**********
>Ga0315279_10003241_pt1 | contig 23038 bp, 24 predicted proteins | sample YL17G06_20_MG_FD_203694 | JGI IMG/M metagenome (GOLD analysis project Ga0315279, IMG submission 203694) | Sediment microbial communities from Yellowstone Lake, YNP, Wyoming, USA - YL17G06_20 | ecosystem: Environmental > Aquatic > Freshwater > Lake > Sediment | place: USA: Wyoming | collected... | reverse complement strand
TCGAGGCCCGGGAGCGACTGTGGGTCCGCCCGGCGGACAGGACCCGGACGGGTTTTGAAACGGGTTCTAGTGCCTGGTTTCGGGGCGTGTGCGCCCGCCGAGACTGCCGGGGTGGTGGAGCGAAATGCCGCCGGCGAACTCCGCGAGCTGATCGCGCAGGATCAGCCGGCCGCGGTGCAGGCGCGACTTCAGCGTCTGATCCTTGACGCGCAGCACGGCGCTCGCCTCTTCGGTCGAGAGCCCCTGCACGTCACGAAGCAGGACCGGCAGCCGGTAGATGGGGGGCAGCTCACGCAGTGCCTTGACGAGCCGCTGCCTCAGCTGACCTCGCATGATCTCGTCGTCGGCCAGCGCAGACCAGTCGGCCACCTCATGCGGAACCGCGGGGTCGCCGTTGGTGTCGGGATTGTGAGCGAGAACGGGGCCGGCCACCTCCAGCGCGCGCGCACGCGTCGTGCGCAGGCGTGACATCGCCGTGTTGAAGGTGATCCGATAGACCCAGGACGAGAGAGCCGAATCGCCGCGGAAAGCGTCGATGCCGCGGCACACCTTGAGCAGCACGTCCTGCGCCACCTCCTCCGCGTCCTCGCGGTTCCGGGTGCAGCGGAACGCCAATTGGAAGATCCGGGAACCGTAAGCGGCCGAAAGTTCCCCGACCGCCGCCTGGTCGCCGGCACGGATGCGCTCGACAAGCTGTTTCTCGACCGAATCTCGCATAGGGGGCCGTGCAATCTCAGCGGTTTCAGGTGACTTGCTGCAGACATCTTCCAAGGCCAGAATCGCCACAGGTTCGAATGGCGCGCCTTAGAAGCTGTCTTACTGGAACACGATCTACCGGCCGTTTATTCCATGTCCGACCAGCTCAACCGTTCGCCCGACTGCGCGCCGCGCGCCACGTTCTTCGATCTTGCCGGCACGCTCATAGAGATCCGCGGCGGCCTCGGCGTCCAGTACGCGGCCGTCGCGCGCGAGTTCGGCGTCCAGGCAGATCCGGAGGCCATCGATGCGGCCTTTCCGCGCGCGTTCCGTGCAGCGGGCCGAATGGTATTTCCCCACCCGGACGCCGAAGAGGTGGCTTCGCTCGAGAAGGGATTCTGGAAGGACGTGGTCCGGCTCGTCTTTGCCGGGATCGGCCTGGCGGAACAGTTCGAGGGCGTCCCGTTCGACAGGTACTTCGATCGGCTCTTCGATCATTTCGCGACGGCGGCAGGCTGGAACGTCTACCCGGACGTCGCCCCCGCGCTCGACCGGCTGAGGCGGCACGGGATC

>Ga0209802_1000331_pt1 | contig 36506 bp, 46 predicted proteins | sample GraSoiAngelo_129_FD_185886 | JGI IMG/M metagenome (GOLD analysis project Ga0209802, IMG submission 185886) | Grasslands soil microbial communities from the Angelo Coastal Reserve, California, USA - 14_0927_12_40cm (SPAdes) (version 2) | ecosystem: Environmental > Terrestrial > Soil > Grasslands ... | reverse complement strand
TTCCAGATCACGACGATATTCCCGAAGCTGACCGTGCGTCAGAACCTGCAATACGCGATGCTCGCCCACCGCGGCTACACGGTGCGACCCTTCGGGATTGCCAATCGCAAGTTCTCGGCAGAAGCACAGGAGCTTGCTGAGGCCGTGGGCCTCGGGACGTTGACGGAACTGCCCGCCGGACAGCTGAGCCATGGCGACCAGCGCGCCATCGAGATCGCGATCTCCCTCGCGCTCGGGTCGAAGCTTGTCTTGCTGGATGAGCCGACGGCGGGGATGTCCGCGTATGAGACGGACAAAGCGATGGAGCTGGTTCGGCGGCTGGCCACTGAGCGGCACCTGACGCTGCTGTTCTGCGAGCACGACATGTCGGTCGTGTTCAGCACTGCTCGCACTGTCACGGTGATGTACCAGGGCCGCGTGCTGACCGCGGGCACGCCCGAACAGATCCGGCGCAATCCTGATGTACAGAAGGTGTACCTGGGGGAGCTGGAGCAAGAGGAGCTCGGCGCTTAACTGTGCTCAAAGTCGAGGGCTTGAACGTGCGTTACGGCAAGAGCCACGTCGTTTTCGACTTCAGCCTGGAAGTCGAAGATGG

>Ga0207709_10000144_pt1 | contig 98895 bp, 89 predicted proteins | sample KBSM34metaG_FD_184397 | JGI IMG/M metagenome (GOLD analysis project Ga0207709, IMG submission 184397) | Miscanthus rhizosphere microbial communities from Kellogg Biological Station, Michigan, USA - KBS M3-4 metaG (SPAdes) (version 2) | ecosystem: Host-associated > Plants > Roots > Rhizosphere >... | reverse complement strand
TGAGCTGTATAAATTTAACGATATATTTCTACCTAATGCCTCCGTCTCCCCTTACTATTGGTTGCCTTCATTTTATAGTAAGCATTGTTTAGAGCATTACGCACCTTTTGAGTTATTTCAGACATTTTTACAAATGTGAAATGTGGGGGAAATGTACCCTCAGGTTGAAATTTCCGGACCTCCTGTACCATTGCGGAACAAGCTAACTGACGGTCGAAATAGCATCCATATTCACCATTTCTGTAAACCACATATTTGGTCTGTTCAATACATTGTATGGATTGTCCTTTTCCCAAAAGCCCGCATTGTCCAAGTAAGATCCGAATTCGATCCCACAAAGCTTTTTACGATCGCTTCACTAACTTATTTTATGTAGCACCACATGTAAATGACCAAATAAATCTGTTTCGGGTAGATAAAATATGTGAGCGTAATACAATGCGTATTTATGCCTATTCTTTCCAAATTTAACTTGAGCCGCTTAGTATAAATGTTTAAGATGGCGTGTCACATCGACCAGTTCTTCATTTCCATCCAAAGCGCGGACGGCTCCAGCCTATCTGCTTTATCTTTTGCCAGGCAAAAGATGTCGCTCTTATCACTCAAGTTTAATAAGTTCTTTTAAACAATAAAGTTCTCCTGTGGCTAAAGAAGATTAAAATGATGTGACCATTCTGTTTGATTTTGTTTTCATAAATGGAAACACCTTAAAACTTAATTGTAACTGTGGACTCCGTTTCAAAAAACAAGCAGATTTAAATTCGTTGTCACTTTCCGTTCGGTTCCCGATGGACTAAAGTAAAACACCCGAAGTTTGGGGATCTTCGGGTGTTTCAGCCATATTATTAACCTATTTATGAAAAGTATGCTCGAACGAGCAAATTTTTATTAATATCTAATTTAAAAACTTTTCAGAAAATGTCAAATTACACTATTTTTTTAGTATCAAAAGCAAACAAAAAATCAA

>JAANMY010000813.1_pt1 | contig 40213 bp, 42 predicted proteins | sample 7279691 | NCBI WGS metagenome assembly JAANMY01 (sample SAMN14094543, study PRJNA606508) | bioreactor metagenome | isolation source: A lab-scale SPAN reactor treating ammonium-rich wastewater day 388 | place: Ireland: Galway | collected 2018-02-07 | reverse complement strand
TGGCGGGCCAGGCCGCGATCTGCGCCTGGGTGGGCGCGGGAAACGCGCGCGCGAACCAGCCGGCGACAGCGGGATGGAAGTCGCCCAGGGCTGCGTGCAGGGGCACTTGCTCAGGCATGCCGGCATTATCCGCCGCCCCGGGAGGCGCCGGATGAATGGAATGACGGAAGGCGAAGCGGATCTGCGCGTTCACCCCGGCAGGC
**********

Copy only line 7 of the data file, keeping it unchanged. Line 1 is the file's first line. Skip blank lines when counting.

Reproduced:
>JAANMY010000813.1_pt1 | contig 40213 bp, 42 predicted proteins | sample 7279691 | NCBI WGS metagenome assembly JAANMY01 (sample SAMN14094543, study PRJNA606508) | bioreactor metagenome | isolation source: A lab-scale SPAN reactor treating ammonium-rich wastewater day 388 | place: Ireland: Galway | collected 2018-02-07 | reverse complement strand